Non-alcoholic steatohepatitis (NASH), a liver disease closely associated with type 2 diabetes and obesity, is on the rise in the region and needs to be addressed, according to an expert at Imperial College of London Diabetes Centre (ICLDC), part of Mubadala’s network of healthcare providers.
Emirati internal medicine consultant Dr Farhana Bin Lootah served on the steering committee collaborating on preparing a document proposing key recommendations for global policymakers that was released on 12 June, to mark International NASH Day.
NASH is a form of non-alcoholic fatty liver disease (NAFLD) in which the liver is not just fatty, but also inflamed, which can lead to fibrosis – or scarring – and can result in cirrhosis or liver cancer. With the UAE’s high rates of obesity and type 2 diabetes, its increasing prevalence, especially among young people, is significant.
Dr Farhana says: “We know the prevalence of NASH is rising parallel to obesity and type 2 diabetes. This is a real problem in areas where these conditions are prevalent, such as the Middle East.”
“We need to integrate NASH into existing policies and initiatives aimed at preventing and reducing obesity, especially among children and young people.”
Dr Farhana points to recent research conducted into the prevalence of NAFLD in the UAE and Saudi Arabia. This study estimated that by 2030, there would be around 372,000 NAFLD cases in the UAE, and cases of compensated cirrhosis and advanced liver disease were projected to at least double in the same period.
The policy document released on The Health Policy Partnership’s (HPP) website, proposes key recommendations to policymakers to address the rise of NAFLD and NASH, and includes these points:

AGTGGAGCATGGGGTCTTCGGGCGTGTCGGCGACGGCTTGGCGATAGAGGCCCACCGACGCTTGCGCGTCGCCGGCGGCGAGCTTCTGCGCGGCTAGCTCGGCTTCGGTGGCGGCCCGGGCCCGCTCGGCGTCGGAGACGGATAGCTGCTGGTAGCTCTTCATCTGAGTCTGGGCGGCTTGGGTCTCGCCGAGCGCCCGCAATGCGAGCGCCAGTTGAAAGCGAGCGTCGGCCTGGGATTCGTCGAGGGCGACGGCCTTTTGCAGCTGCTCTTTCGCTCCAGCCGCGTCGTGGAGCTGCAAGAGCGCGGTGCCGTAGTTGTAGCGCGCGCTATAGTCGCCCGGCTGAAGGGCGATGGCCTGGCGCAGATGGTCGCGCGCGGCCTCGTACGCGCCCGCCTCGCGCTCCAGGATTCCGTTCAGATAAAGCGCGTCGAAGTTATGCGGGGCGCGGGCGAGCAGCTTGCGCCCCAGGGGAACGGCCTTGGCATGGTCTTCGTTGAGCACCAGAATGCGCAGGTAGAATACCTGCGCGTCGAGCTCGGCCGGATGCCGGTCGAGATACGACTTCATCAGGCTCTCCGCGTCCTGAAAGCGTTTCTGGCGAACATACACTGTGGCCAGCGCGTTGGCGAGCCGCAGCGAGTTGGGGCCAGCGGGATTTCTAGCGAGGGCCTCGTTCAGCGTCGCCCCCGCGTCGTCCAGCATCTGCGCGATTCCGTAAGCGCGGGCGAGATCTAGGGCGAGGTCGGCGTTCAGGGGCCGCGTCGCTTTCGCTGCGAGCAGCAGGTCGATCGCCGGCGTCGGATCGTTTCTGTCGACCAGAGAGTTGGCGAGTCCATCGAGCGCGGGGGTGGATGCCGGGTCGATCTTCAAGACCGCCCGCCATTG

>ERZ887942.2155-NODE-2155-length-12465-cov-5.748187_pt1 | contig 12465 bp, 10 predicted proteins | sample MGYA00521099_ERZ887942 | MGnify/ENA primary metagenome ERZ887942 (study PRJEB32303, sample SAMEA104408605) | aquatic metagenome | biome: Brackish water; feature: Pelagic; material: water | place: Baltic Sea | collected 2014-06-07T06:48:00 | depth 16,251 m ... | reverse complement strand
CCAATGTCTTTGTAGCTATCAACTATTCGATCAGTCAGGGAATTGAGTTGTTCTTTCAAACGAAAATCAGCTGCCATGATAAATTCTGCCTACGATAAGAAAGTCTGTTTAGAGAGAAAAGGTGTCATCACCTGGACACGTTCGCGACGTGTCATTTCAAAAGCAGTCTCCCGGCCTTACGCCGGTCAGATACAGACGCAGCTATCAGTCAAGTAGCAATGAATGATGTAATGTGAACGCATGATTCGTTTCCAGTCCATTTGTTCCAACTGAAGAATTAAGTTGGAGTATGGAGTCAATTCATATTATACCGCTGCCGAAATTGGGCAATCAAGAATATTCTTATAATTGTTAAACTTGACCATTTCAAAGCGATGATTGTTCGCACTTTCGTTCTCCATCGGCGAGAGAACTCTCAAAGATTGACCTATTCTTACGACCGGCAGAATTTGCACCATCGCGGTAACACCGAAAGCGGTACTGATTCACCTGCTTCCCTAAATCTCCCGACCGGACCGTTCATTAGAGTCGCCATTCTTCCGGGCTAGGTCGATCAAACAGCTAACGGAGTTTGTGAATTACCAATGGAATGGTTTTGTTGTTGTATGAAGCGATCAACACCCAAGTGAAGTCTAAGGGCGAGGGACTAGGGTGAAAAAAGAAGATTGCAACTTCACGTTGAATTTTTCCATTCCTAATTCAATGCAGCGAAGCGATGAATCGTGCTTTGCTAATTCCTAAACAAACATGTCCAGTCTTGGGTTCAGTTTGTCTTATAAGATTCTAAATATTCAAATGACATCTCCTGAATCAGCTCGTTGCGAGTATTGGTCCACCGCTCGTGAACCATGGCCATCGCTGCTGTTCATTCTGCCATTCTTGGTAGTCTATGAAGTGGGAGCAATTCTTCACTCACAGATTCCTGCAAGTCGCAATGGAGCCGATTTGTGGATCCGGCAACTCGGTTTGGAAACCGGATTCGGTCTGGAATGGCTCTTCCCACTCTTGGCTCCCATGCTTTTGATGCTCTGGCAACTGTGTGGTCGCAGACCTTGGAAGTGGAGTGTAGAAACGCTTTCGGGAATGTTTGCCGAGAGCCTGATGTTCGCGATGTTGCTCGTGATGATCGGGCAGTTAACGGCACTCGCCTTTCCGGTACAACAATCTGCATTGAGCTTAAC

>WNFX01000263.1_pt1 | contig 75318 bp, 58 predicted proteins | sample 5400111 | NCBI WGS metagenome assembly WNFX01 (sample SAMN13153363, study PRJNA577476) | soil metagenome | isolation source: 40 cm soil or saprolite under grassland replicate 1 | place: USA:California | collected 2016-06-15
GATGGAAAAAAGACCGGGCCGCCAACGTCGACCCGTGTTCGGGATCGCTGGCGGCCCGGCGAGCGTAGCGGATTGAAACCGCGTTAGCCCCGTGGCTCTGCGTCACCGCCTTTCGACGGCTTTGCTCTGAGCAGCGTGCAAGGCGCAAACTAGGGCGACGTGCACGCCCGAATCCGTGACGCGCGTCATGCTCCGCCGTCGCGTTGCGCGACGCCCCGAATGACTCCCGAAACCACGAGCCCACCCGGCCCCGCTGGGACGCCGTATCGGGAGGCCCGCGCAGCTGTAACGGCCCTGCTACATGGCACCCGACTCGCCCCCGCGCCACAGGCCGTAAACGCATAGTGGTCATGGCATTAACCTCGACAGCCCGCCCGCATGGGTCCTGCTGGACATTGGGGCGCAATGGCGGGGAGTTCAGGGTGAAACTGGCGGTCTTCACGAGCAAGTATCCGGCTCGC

• Both the public and medical practitioners working outside the field of hepatology need to be educated about liver health, NASH and NAFLD.
• Liver conditions should be included in public health policies and initiatives aimed at preventing or reducing obesity, especially among children and young people.
• Data collection about the disease should be improved and the results must be incorporated into workforce planning, and into public health systems in a way that will ensure the disease is effectively managed through all of its stages.
• Continuing medical education about the impact of obesity and type 2 diabetes the liver should be provided to primary and secondary care providers; screening of high risk-individuals must be encouraged; and the development of effective diagnostic tools and treatment options needs to be promoted.
• The establishment of multidisciplinary teams for metabolic syndrome and NAFLD/NASH management should be encouraged and the development of cross-specialty guidelines to help implement multidisciplinary care in practice should be promoted.
The full report and its proposed recommendations can be accessed on HPP’s website: http://bit.ly/NASH-report